Sunday, April 5, 2009

Cutting F-Holes, Tone Bars, and Gluing on Soundboard

Sunday, April 5, 2009.

While it was a short week and I wasn’t able to spend as much time on my project as I would have liked, I still accomplished some of the more impressive steps to date and am very pleased with where I am.

Having been out of town on Saturday, Sunday and Monday of last week, I got back to work on Tuesday evening by first removing all my clamps from where I left them last Friday and then cutting out the F-holes in the soundboard.

The photos above show the results of my gluing on Friday.

As I started to cut the F-holes I was a little nervous about this step since the soundboard is so thin (as little as .01”) and I was planning to use a powered scroll saw to do the work. My fear, naturally, was that the scroll saw would cause cracks or some kind of chipping. My other option was to try to cut these manually using a hand-held scroll saw with one hand while trying to steady the soundboard with the other. While the manual method would likely help prevent chipping and cracking, I opted for better material handling control and went with the powered method. I figured the gauze I glued in earlier was my insurance against damage. As Mr. Siminoff suggested, I made sure to cut slowly.

I started by drilling four holes, one in the center of each scroll “balls” (best description I can think of on short notice) using a small 1/6” bit as a pilot followed with a larger 1/4” bit which is big enough to allow the scroll saw blade to be inserted. Then with these four holes drilled, I moved over to the scroll saw and began cutting.

In this picture, you can see where I have made my first cut from one hole to the other and am getting ready to cut around the ball.

As I did this next step, I learned something - cut out the ball first and then cut the long stretches. Here is why; as I made the cut around the ball, the “stretch” cut (my term) completed earlier, I found that the wood was vibrating badly and realized that the inside point where the stretch cut meets the ball was having to handle all that vibration with no support. Had I cut the ball first and then the stretch, starting the stretch cut at the point, the stress from the vibration would have been shared by a lot more wood rather than just the point. I hope that makes sense.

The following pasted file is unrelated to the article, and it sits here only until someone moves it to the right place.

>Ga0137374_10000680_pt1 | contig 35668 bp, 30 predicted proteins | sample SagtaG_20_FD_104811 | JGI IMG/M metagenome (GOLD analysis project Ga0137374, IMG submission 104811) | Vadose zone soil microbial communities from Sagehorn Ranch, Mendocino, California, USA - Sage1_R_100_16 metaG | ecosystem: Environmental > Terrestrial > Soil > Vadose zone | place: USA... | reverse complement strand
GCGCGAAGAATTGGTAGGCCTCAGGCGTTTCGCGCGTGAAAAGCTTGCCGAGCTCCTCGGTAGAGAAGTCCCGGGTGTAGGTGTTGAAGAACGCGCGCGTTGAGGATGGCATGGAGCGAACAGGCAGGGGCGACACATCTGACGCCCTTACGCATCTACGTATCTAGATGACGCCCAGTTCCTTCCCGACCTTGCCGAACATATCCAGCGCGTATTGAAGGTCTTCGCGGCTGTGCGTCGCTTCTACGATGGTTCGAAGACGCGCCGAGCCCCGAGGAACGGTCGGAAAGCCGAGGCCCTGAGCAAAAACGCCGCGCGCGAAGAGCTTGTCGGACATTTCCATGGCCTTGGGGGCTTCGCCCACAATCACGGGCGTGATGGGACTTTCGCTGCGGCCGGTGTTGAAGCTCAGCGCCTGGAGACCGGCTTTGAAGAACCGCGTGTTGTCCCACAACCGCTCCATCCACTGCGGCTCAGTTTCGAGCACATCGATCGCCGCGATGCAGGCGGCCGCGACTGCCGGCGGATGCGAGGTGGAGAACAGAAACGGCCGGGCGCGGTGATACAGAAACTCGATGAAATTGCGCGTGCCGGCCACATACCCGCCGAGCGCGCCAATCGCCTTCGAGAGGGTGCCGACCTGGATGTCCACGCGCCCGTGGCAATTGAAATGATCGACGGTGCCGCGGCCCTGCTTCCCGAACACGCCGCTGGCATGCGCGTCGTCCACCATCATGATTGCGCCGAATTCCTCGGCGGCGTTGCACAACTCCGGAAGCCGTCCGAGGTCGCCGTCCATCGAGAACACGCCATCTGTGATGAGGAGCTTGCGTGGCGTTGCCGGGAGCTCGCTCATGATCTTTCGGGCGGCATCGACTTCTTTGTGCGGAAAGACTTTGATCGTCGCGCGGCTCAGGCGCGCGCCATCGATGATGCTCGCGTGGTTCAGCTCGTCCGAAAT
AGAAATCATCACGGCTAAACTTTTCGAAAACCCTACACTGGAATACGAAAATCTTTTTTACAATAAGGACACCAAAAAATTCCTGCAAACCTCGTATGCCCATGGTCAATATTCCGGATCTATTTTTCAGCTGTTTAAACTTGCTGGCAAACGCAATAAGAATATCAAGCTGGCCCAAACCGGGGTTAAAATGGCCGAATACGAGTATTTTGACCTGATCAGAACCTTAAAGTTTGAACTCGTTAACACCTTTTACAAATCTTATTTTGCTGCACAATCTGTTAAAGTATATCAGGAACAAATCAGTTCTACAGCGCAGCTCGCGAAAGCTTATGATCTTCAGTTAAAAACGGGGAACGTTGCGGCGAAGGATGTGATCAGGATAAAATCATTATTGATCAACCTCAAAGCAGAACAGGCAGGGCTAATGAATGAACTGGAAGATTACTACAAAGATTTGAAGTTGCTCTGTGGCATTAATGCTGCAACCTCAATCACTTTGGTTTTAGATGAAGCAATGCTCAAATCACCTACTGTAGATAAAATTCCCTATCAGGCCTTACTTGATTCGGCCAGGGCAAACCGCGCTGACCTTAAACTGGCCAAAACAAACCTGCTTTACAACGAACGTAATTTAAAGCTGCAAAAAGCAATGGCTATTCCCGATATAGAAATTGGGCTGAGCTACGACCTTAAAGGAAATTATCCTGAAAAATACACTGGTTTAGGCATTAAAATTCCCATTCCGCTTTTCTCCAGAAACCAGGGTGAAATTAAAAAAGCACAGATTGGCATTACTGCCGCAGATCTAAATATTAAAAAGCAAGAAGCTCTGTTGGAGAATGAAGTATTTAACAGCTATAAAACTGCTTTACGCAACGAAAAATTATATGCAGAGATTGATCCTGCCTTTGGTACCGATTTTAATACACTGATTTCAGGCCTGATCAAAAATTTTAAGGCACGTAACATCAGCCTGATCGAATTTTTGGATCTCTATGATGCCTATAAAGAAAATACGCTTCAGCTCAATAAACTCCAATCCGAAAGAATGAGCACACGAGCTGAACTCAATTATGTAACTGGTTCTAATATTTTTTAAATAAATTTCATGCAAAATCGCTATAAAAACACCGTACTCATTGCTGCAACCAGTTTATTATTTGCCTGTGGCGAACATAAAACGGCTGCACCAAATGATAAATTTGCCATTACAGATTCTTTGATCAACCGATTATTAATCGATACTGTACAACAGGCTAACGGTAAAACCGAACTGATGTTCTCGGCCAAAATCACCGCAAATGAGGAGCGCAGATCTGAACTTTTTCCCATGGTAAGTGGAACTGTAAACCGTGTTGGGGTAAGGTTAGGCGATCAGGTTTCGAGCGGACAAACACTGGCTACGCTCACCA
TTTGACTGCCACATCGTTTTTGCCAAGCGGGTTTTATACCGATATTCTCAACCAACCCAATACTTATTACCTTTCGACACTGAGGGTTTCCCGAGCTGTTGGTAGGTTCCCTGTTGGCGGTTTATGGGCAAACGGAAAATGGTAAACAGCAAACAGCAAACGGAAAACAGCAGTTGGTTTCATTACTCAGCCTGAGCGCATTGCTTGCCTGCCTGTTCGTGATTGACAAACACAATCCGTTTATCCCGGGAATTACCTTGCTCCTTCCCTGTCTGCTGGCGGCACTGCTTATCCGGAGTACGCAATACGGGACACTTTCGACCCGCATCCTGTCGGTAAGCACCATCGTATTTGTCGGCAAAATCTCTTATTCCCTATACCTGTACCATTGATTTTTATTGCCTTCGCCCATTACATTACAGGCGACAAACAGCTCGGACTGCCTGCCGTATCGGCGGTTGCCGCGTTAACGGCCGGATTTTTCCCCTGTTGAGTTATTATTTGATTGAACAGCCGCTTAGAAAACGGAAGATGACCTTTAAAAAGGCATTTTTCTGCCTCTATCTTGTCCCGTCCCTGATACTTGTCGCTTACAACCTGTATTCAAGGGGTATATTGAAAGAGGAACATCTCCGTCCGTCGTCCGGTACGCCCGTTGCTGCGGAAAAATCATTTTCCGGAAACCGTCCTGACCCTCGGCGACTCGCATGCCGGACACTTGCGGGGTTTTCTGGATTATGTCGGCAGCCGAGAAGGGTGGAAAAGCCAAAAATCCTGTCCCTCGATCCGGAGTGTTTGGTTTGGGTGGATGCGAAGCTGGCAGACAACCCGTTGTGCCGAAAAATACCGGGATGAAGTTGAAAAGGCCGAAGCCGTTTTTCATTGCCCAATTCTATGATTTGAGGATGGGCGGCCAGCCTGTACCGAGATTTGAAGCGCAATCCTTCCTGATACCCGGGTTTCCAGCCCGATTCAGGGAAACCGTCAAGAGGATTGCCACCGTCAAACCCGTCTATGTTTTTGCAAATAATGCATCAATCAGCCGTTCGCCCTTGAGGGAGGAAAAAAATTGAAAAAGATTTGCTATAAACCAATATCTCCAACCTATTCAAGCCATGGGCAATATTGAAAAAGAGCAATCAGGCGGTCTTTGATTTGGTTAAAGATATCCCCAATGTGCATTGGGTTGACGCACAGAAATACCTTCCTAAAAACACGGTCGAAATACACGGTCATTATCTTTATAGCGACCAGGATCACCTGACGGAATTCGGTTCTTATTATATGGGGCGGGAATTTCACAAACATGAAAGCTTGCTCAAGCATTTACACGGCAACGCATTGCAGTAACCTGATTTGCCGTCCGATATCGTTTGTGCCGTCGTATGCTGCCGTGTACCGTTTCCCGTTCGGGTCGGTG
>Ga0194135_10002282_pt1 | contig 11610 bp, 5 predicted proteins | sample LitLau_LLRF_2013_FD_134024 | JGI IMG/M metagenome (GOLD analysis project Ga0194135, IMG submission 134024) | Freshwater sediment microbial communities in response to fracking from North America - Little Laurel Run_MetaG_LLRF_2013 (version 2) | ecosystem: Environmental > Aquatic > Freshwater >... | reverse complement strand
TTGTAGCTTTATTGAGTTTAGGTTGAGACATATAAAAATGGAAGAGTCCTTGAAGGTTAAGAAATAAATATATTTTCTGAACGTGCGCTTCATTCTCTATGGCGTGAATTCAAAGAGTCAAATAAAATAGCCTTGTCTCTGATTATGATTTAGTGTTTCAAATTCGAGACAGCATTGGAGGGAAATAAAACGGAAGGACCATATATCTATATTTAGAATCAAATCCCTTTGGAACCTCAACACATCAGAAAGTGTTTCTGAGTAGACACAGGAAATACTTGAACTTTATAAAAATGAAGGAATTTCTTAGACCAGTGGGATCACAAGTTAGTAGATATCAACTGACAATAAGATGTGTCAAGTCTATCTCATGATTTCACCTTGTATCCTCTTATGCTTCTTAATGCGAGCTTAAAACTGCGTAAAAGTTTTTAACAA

In any case, the points on this first F-hole made it through my abuse and I went successfully on with the second one much happier with my new-found insight. Here are some photos of the finished results after some sanding.

That pretty much did it for Tuesday night.

Wednesday I started with the tone bars. Back when I started this project, I made it a point to save pretty much all my scrap wood so, when it came time to make these, I was able to cut them out of the scrap pieces I saved from the blanks used to make the soundboard itself. Once I had cut out my tone bar blanks as per the dimensions in the book, I needed a way to transfer the shape of the inside curve of the soundboard to the bars so I could cut them to fit. To do this I went about as simple as it gets. I took a small piece of scrap side wood and taped on some lead from my mechanical pencil. Holding this in my right hand while holding the tone bar blanks in position with my left, I gently traced the curvature onto the blanks.